Honeybees as Housemates

I receive a lot of calls for bee removals at this time of year.

This is a lousy time of year to remove honeybees, and, believe me, it’s a tough challenge to encourage homeowners to live throughout the winter with their hive of bees as housemates.

Asking some people to live with their honeybees is sort of like asking them to live with their cancer for a little while longer (yes, I know this analogy falls short because cancer is serious business and honeybees are simply a nuisance, but go with me on this one).

Usually, the bees have been living undetected in the home for some time. So, it’s not as if this is something that needs to be addressed immediately. For some reason, however, simply KNOWING about the bees’ presence seems to instill a sense of urgency in their removal.

However, if we can keep our wits about us, we will make better decisions…decisions based on information and made with a cool head.

In just a few weeks, the honeybees in Ohio will cluster. They’ll be quiet. They’ll stop flying around the doorframe or the windowsill or from the attic where they’ve previously been so active. They will simply live out their winter in a quiet ball of sweet humming. Over the winter, the population of the hive will slowly decrease. And that great store of honey they’ve collected all summer will dwindle as the colony slowly consumes it.

If we were to remove the bees right now, the bees could not survive—removals are hard on the bees, and they need some nurturing from their beekeeper to recover from it…and this late in the season, they don’t have time to reestablish themselves before winter hits. So, even though we can rid the house of bees, we would lose the bees entirely. And my priority is to establish a viable hive from whatever bees I remove.

If I can convince the homeowner to wait until late March (or after) to part company with their bees, we would find three things beneficial to a successful removal:

  1. There are far fewer bees to remove because the hive population dwindles over the winter (this also translates into less expense for the homeowner).
  2. There is far less honey to deal with because the colony eats through the stored honey over the winter. Therefore, there’s far less mess to clean up from the space in which the colony overwintered (this also translates into less expense for the removal). It also means far less honey remains behind to draw ants, mice, and other pests which the homeowner surely wants to avoid.
  3. Most importantly, if we remove the bees and all their honeycomb in the spring, the hive stands every chance to recover and thrive and pollinate and produce local honey (a portion of which is usually gifted back to the homeowner). In the spring, we would expect a healthy, vibrant hive to carry on once it’s re-hived and re-established in a bee yard where it can forage and flourish. Doesn’t that make you happy, Reader?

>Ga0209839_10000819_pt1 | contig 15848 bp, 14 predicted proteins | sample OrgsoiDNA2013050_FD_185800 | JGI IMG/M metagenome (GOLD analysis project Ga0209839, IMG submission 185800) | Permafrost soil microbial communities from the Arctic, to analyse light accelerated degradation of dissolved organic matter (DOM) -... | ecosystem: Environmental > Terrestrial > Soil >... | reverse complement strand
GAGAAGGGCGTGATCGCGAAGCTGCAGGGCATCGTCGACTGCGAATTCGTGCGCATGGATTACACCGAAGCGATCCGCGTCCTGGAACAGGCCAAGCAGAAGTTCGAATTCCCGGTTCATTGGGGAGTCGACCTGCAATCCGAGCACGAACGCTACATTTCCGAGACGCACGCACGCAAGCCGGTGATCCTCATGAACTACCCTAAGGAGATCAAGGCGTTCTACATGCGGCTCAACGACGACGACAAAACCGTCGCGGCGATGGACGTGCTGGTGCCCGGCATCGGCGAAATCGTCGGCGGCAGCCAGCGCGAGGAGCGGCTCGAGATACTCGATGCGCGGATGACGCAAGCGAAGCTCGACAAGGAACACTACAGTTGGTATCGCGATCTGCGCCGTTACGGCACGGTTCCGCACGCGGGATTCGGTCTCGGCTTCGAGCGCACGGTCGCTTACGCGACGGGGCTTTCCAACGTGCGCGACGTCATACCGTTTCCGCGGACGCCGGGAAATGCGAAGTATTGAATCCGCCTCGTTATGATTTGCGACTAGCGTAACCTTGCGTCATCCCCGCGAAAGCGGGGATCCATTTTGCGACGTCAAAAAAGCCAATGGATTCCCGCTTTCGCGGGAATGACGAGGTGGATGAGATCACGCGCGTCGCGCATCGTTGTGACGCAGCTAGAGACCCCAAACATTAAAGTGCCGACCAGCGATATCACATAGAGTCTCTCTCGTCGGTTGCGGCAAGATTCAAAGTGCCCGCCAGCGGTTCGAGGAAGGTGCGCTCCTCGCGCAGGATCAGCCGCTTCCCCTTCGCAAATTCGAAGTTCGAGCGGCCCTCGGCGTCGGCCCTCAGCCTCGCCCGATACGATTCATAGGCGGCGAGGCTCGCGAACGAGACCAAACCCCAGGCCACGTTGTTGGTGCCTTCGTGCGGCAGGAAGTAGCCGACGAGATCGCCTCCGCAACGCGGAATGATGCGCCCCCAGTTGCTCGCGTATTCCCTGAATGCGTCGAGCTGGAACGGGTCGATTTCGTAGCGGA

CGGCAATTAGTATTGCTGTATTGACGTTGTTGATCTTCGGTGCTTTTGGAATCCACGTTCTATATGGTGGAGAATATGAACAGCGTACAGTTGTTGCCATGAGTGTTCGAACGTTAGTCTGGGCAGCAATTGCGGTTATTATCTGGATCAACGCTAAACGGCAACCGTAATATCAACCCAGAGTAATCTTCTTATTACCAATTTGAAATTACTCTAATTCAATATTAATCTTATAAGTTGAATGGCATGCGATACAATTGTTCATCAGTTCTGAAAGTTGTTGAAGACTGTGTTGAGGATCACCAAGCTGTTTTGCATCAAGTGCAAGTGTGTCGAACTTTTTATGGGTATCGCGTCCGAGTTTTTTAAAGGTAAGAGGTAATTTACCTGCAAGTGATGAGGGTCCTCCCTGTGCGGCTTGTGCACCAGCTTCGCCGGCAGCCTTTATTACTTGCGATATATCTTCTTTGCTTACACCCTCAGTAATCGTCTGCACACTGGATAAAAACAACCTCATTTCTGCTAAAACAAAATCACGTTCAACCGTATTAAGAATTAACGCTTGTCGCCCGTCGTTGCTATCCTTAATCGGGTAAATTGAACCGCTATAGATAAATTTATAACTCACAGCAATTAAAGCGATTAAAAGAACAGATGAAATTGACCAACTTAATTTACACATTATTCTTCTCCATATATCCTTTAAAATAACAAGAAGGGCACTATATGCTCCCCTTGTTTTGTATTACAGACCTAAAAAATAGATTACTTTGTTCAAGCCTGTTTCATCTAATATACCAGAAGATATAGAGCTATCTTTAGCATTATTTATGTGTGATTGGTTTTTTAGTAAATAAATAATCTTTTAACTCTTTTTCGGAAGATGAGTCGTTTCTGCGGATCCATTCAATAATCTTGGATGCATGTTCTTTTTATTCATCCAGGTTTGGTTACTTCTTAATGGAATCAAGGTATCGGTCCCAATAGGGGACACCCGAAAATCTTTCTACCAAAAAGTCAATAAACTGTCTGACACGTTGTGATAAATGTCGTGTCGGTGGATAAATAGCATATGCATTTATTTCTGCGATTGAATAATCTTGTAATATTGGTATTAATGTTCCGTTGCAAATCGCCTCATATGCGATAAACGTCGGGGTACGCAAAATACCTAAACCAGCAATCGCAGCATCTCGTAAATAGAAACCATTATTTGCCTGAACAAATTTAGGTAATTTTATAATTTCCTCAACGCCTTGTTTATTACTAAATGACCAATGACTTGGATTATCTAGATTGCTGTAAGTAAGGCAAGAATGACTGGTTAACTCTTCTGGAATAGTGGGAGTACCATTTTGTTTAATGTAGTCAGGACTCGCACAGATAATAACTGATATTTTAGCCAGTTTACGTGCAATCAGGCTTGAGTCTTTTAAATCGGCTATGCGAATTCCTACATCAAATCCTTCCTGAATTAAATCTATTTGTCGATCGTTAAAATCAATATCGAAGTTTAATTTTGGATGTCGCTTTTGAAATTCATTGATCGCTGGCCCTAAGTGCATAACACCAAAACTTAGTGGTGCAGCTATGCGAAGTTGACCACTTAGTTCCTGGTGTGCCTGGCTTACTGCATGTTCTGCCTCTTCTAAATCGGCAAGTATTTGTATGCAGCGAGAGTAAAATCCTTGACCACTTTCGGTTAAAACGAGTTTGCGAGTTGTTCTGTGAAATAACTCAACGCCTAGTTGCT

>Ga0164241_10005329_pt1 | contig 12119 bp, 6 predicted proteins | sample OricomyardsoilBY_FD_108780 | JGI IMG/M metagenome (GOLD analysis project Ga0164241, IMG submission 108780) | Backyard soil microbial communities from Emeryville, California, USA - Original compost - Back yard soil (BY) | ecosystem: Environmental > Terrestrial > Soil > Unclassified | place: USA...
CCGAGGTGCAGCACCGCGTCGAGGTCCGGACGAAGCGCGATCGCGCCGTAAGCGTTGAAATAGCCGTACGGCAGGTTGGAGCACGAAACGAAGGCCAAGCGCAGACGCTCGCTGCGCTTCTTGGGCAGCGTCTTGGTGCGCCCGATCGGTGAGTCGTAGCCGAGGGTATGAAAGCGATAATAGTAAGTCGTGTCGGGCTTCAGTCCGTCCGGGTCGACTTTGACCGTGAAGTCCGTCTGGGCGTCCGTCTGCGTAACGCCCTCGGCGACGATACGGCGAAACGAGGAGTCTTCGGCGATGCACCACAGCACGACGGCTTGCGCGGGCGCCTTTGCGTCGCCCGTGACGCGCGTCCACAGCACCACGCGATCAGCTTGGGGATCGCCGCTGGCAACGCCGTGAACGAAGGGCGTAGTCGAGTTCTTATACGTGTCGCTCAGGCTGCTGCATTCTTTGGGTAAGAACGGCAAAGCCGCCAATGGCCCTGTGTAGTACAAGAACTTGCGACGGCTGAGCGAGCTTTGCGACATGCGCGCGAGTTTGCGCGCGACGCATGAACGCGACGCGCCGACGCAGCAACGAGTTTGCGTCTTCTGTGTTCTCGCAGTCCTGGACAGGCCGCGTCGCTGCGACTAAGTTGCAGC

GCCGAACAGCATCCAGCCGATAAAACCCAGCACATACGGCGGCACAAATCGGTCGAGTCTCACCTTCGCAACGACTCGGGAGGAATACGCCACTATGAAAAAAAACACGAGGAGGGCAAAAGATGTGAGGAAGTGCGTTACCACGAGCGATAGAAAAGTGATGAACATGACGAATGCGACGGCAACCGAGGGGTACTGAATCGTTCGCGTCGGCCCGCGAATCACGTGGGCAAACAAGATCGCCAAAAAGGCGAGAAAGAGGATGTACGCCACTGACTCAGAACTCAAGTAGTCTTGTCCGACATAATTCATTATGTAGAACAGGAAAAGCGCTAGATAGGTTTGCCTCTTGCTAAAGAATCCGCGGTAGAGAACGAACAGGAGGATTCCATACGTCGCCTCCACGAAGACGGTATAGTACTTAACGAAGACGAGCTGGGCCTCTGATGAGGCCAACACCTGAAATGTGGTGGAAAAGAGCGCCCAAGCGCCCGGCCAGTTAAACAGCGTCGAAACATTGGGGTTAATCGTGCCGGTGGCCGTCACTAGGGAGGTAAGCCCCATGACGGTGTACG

I sort of like the thought of overwintering a hive of humming honeybees in the warm walls of my home—a dog, a cat, some mice, a few spiders, and a hive of honeybees. It all adds heart.




Kill the Yellow Jackets


I kept seeing all these little yellow jackets as I was feeding the August Boatwright hive yesterday. I squished a lot of them with my hive tool, but they just kept coming, so I investigated. Hundreds of them were coming up from beneath the cinder block on which I’d placed my new bee-tree hive. Shit. Looks like there’s a nest beneath the beehive, and they went straight for the sugar water I fed the bees.

I swear, I’m not sure how to handle this one. The August Boatwright hive isn’t yet back on its own two feet after their removal from the bee tree. They’re still recovering, and their hopes for survival are slim even without this f*cking yellow-jacket invasion…they haven’t yet built up enough bees or the defenses to fight off yellow jackets or other threats.

I immediately reduced the size of the hive entrance—I would move the hive to another spot altogether if I thought they could take another relocation, but I hate to mess with them just as they’re getting their legs back under them.

Treatment for yellow jacket nests? Douse them with gasoline and let the fumes kill them.

Problem with that? Their nest is just beneath the bee colony, so the fumes would kill the bees, too.

JP, my new friend on Beemaster.com, suggested I soak them with hot soapy water—the soap suffocates them. I have to do this at night when all the yellow jackets are in their nest. So, last night I mixed up two five-gallon buckets of hot, soapy water, put on my full-fledged bee suit, stumbled out to the beeyard in the dark, and dumped all the water and soap where I think the nest is.

The sun isn’t yet up this morning, so I can’t assess how this worked. I’ll let you know, though.

Douse the Suckers with Soapy Water
Douse the Suckers with Soapy Water
Nighttime Beekeeper
Nighttime Beekeeper
Good Bye, Yellow Jackets
Good Bye, Yellow Jackets